#2
I've never seen an acoustic-electric guitar with a whammy bar. But that's not to say that this "guiar" you speak of couldn't have one. And there's alot in this world I haven't seen, such as a question with a period, thereby making it a statement, and a horribly incorrect one at that.
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#3
I have also never seen it and I?m not saying it couldn?t be done but?wouldn?t the Whammy bar eventually rip out of the Guitar since it?s made from wood.
#4
i haven't ever seen one.... i don't play electric so this may be wrong but doesn't the whammy bar actually raise and lower the bridge on a springed hinge from the soundboard of an electric guitar? if that IS how whammy bars work, i couldn't really see one working out on an acoustic guitar.
#6
Quote by DanimalCrackers
The Yamaha APX10 Acoustic-Electric guitar can come fitted whith a tremolo bar.
http://acousticon.net/thegear.html
(second guitar)

I've never seen another guitar with tremolo, but I'm sure you would need quite a bit of reinforcement over the wood before installing your own.


i'd have to agree and adding alot of reinforcement would almost certainly cut down a great deal on the ability of the sound board to resonate.... thus also immensely cutting down on the tone of the guitar.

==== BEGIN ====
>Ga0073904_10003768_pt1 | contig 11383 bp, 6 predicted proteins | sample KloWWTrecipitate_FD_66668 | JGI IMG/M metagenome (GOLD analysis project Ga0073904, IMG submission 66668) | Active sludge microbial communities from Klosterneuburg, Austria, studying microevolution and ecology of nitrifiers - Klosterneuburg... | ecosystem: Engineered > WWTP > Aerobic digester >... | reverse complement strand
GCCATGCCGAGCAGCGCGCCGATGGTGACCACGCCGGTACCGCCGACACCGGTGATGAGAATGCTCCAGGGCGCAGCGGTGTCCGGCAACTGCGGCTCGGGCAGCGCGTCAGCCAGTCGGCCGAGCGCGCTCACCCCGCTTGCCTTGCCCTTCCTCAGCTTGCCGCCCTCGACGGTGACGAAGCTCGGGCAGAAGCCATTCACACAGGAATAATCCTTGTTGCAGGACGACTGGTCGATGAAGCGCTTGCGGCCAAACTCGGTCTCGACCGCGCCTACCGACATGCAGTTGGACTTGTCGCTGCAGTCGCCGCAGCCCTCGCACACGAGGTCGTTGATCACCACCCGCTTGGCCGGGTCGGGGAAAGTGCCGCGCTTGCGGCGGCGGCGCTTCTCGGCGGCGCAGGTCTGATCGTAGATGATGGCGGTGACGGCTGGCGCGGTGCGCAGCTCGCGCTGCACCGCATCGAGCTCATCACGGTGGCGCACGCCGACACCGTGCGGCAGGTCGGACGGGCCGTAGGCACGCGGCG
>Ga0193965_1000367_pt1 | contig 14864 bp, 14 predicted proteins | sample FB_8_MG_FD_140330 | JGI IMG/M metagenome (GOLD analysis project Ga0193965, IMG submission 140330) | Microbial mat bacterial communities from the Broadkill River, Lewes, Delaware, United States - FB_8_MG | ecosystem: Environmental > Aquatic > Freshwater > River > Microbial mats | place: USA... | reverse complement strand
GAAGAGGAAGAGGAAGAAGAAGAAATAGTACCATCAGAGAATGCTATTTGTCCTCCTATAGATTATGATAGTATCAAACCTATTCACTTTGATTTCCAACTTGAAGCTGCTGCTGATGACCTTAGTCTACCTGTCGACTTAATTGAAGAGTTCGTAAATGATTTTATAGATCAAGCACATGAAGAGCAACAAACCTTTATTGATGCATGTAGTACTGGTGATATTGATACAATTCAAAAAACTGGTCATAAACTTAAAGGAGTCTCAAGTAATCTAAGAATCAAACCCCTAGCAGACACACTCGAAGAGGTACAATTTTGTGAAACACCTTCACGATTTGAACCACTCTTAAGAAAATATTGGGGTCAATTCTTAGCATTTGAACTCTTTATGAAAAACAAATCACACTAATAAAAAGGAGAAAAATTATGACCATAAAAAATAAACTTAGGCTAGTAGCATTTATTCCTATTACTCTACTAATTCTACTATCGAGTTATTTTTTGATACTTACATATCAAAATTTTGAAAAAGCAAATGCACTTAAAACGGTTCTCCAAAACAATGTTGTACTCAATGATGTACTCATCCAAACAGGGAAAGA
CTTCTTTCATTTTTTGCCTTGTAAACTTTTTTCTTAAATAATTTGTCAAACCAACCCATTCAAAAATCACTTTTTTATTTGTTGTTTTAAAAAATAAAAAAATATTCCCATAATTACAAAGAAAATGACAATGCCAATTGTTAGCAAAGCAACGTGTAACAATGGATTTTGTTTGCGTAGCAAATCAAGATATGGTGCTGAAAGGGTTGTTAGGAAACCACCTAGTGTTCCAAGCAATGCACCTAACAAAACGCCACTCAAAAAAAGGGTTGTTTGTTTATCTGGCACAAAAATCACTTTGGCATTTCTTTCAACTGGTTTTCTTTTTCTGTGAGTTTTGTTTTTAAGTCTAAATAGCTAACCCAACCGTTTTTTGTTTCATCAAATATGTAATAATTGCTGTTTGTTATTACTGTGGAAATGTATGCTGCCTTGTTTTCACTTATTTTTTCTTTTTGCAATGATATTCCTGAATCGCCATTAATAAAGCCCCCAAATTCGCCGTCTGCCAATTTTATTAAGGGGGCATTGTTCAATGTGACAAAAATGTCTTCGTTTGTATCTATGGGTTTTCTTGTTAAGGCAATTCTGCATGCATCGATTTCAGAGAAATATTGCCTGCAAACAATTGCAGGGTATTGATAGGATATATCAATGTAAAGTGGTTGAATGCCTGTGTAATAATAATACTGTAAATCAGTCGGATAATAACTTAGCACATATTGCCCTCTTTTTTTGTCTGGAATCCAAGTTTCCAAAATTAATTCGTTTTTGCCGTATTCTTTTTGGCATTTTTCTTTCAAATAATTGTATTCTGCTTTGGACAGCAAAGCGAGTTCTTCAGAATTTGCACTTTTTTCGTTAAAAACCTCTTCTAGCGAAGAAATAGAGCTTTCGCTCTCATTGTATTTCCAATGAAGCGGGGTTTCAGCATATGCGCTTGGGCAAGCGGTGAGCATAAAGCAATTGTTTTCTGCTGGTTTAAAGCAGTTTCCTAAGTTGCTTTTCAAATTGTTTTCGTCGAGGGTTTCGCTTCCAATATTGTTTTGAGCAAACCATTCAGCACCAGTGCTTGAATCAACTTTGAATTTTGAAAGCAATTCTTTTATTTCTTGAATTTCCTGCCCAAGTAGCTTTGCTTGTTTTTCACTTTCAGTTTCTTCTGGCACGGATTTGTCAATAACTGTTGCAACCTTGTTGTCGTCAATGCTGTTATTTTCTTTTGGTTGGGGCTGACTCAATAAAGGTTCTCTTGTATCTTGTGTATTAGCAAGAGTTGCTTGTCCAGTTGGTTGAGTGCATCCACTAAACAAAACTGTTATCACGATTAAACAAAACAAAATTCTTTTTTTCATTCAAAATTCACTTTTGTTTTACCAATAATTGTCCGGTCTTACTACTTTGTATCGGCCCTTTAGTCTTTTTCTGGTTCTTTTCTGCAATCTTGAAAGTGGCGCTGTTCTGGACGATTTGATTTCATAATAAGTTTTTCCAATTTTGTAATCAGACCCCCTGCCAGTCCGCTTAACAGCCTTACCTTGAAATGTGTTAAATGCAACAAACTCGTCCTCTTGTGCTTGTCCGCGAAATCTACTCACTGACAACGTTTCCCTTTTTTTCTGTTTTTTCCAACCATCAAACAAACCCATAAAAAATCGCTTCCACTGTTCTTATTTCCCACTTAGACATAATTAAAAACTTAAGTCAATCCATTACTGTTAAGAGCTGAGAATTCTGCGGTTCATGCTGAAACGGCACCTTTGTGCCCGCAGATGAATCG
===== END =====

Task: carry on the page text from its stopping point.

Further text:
#7
Could you be thinking of a jazz box or a hollowbody guitar? More specifially, a semi-hollow body? They can come fitted with tremolo bars.

Gear:
Partscaster/Tele into a bunch of pedals, a Maz 18 head, and a Z Best cab.
#8
Quote by jimtaka
i haven't ever seen one.... i don't play electric so this may be wrong but doesn't the whammy bar actually raise and lower the bridge on a springed hinge from the soundboard of an electric guitar? if that IS how whammy bars work, i couldn't really see one working out on an acoustic guitar.


Well, see, a whammy bar does raise/lower the bridge.

As a unit, in concert with the saddle.

The main aspect is that it raises at an angle, in essence, lengthening or shortening the reasonating length of the string.
#9
Quote by StaggHound
Well, see, a whammy bar does raise/lower the bridge.

As a unit, in concert with the saddle.

The main aspect is that it raises at an angle, in essence, lengthening or shortening the reasonating length of the string.


thats what i was implying by saying it raised and lowered the bridge on a springed hinge (at an angle)... thanks for the info!
#10
But yeah...

I don't see how or why you'd have one on an acoustic, seeing as on an electric, you can artificially sustain a note, which is the period of time when you would be fiddling with the whammy, but you can't do the same with an acoustic.
#11
ive seen them on semi hollow bodys.
but not on full hollow bodys
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#12
It would be a bit of a catch-22, without some extreme 'tone deadening' bracing it would crack the surrounding timbers fairly quickly and with said extreme 'tone deadening' bracing, sustain would be non-existent, thereby rendering the whammy totally useless.
#13
I love people who bring threads up that are 5 months old.

Gear:
Partscaster/Tele into a bunch of pedals, a Maz 18 head, and a Z Best cab.